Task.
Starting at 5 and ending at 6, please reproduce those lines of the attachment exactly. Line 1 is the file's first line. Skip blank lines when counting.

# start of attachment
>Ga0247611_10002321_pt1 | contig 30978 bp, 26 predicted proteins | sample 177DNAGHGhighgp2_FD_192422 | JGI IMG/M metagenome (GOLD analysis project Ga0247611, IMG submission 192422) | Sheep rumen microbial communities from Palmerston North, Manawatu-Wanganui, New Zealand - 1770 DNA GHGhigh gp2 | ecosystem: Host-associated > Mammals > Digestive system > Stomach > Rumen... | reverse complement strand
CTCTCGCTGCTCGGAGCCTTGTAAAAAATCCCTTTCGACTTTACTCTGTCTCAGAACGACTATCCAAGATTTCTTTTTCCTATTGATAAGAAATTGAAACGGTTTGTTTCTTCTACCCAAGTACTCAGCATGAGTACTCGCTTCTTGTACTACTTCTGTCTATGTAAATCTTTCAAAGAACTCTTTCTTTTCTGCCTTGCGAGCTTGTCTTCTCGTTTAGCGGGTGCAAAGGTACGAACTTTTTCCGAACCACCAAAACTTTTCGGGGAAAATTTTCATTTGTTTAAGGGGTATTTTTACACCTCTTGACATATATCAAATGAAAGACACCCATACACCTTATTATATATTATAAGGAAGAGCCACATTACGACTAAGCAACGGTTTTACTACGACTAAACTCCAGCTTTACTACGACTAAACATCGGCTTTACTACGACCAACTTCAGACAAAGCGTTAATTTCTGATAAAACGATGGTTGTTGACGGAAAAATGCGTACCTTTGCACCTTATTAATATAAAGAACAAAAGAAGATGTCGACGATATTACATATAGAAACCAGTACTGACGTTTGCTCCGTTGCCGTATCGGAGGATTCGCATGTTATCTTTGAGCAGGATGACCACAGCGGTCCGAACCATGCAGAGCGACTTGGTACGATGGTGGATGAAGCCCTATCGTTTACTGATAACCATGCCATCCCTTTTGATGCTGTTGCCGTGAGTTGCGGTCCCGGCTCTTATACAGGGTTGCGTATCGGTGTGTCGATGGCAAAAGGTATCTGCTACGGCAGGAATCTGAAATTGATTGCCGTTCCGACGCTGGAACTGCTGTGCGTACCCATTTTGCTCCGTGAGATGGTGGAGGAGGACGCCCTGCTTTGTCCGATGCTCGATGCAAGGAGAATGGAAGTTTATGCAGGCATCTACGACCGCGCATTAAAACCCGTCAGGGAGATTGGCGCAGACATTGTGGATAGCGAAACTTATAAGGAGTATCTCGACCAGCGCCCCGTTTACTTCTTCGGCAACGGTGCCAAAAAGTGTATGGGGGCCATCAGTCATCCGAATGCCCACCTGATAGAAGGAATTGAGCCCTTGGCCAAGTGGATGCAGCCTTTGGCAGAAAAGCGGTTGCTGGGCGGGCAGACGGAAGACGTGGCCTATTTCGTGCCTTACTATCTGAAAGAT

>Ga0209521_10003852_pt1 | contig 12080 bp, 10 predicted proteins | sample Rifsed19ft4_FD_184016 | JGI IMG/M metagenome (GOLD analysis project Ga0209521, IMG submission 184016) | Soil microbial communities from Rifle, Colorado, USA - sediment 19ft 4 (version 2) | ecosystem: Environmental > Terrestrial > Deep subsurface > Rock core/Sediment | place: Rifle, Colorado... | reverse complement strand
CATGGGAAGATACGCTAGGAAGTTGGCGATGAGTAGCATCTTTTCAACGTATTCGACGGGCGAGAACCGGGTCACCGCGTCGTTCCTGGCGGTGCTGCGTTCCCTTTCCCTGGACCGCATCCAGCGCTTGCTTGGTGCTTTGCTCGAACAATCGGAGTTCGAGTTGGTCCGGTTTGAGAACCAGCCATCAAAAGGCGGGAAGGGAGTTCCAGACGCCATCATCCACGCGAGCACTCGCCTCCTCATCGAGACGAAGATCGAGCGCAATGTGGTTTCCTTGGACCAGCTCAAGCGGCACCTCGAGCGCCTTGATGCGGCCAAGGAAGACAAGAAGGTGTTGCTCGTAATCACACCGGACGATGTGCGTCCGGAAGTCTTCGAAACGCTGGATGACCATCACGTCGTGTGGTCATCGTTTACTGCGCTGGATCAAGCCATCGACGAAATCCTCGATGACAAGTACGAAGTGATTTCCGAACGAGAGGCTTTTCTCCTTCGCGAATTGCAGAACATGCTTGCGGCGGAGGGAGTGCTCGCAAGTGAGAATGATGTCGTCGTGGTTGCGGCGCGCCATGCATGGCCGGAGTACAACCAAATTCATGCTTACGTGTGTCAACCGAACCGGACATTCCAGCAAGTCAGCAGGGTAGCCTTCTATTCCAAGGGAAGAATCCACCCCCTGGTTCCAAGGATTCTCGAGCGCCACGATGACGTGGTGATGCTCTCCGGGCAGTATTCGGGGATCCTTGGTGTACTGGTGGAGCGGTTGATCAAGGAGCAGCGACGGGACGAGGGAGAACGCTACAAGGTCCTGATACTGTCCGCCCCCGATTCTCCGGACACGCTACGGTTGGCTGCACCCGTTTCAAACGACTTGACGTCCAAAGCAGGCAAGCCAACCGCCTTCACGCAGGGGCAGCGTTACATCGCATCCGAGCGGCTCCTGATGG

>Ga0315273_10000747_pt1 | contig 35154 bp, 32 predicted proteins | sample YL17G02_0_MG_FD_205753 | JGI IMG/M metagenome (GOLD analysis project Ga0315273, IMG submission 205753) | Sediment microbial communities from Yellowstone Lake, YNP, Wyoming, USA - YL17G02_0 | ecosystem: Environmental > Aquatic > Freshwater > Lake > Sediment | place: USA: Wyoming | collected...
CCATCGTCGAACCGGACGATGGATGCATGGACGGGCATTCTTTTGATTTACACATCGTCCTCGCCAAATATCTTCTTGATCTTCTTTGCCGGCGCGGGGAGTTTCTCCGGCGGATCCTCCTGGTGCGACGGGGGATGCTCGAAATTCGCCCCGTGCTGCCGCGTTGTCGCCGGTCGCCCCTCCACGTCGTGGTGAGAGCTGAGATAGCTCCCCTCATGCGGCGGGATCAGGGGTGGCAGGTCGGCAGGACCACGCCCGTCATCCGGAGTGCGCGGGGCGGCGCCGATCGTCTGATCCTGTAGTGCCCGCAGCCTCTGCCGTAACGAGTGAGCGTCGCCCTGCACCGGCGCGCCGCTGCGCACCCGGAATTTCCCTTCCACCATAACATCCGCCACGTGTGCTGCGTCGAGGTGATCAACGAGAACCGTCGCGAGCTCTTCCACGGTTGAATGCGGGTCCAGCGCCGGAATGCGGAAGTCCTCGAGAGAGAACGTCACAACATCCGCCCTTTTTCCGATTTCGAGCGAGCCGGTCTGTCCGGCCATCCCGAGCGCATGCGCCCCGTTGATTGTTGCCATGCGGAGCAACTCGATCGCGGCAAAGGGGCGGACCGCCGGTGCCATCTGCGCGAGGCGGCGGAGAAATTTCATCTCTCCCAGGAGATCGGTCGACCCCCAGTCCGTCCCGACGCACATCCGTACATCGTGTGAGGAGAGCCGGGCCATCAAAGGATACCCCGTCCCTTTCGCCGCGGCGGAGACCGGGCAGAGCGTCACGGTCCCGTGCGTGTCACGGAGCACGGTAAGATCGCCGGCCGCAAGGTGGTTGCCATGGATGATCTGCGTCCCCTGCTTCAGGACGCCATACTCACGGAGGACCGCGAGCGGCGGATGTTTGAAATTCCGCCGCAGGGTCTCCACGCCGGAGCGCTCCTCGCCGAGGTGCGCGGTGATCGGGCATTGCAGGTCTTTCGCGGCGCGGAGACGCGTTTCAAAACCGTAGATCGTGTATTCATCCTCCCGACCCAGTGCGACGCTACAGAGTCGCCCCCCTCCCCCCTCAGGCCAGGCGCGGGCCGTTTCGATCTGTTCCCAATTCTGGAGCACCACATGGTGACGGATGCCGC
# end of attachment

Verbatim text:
>Ga0315273_10000747_pt1 | contig 35154 bp, 32 predicted proteins | sample YL17G02_0_MG_FD_205753 | JGI IMG/M metagenome (GOLD analysis project Ga0315273, IMG submission 205753) | Sediment microbial communities from Yellowstone Lake, YNP, Wyoming, USA - YL17G02_0 | ecosystem: Environmental > Aquatic > Freshwater > Lake > Sediment | place: USA: Wyoming | collected...
CCATCGTCGAACCGGACGATGGATGCATGGACGGGCATTCTTTTGATTTACACATCGTCCTCGCCAAATATCTTCTTGATCTTCTTTGCCGGCGCGGGGAGTTTCTCCGGCGGATCCTCCTGGTGCGACGGGGGATGCTCGAAATTCGCCCCGTGCTGCCGCGTTGTCGCCGGTCGCCCCTCCACGTCGTGGTGAGAGCTGAGATAGCTCCCCTCATGCGGCGGGATCAGGGGTGGCAGGTCGGCAGGACCACGCCCGTCATCCGGAGTGCGCGGGGCGGCGCCGATCGTCTGATCCTGTAGTGCCCGCAGCCTCTGCCGTAACGAGTGAGCGTCGCCCTGCACCGGCGCGCCGCTGCGCACCCGGAATTTCCCTTCCACCATAACATCCGCCACGTGTGCTGCGTCGAGGTGATCAACGAGAACCGTCGCGAGCTCTTCCACGGTTGAATGCGGGTCCAGCGCCGGAATGCGGAAGTCCTCGAGAGAGAACGTCACAACATCCGCCCTTTTTCCGATTTCGAGCGAGCCGGTCTGTCCGGCCATCCCGAGCGCATGCGCCCCGTTGATTGTTGCCATGCGGAGCAACTCGATCGCGGCAAAGGGGCGGACCGCCGGTGCCATCTGCGCGAGGCGGCGGAGAAATTTCATCTCTCCCAGGAGATCGGTCGACCCCCAGTCCGTCCCGACGCACATCCGTACATCGTGTGAGGAGAGCCGGGCCATCAAAGGATACCCCGTCCCTTTCGCCGCGGCGGAGACCGGGCAGAGCGTCACGGTCCCGTGCGTGTCACGGAGCACGGTAAGATCGCCGGCCGCAAGGTGGTTGCCATGGATGATCTGCGTCCCCTGCTTCAGGACGCCATACTCACGGAGGACCGCGAGCGGCGGATGTTTGAAATTCCGCCGCAGGGTCTCCACGCCGGAGCGCTCCTCGCCGAGGTGCGCGGTGATCGGGCATTGCAGGTCTTTCGCGGCGCGGAGACGCGTTTCAAAACCGTAGATCGTGTATTCATCCTCCCGACCCAGTGCGACGCTACAGAGTCGCCCCCCTCCCCCCTCAGGCCAGGCGCGGGCCGTTTCGATCTGTTCCCAATTCTGGAGCACCACATGGTGACGGATGCCGC